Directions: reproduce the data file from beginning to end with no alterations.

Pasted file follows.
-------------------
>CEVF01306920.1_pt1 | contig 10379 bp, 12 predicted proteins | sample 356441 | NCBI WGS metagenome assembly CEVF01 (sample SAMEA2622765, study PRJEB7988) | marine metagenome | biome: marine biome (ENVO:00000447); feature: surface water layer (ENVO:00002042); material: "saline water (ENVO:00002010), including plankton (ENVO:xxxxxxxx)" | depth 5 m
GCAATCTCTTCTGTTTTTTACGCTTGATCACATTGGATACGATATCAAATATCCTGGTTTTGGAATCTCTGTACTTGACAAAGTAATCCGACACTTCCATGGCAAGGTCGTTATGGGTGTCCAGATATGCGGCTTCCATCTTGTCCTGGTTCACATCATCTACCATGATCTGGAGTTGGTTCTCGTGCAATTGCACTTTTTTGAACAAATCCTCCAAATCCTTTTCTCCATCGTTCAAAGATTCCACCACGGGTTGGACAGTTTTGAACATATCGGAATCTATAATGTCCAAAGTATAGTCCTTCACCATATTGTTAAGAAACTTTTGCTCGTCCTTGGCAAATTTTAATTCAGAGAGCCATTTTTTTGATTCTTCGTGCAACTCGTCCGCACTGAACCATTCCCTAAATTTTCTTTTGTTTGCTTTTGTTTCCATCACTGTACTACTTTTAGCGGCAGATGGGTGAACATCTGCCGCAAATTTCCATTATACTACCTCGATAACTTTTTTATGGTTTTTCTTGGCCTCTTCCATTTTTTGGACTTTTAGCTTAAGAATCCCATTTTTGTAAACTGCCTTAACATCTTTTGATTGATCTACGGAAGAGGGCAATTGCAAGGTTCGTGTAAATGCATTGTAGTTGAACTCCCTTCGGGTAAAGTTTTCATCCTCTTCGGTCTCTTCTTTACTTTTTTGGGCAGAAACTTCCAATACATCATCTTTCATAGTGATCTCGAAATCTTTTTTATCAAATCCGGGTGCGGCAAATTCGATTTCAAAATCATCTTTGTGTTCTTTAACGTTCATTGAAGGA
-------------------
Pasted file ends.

>CEVF01306920.1_pt1 | contig 10379 bp, 12 predicted proteins | sample 356441 | NCBI WGS metagenome assembly CEVF01 (sample SAMEA2622765, study PRJEB7988) | marine metagenome | biome: marine biome (ENVO:00000447); feature: surface water layer (ENVO:00002042); material: "saline water (ENVO:00002010), including plankton (ENVO:xxxxxxxx)" | depth 5 m
GCAATCTCTTCTGTTTTTTACGCTTGATCACATTGGATACGATATCAAATATCCTGGTTTTGGAATCTCTGTACTTGACAAAGTAATCCGACACTTCCATGGCAAGGTCGTTATGGGTGTCCAGATATGCGGCTTCCATCTTGTCCTGGTTCACATCATCTACCATGATCTGGAGTTGGTTCTCGTGCAATTGCACTTTTTTGAACAAATCCTCCAAATCCTTTTCTCCATCGTTCAAAGATTCCACCACGGGTTGGACAGTTTTGAACATATCGGAATCTATAATGTCCAAAGTATAGTCCTTCACCATATTGTTAAGAAACTTTTGCTCGTCCTTGGCAAATTTTAATTCAGAGAGCCATTTTTTTGATTCTTCGTGCAACTCGTCCGCACTGAACCATTCCCTAAATTTTCTTTTGTTTGCTTTTGTTTCCATCACTGTACTACTTTTAGCGGCAGATGGGTGAACATCTGCCGCAAATTTCCATTATACTACCTCGATAACTTTTTTATGGTTTTTCTTGGCCTCTTCCATTTTTTGGACTTTTAGCTTAAGAATCCCATTTTTGTAAACTGCCTTAACATCTTTTGATTGATCTACGGAAGAGGGCAATTGCAAGGTTCGTGTAAATGCATTGTAGTTGAACTCCCTTCGGGTAAAGTTTTCATCCTCTTCGGTCTCTTCTTTACTTTTTTGGGCAGAAACTTCCAATACATCATCTTTCATAGTGATCTCGAAATCTTTTTTATCAAATCCGGGTGCGGCAAATTCGATTTCAAAATCATCTTTGTGTTCTTTAACGTTCATTGAAGGA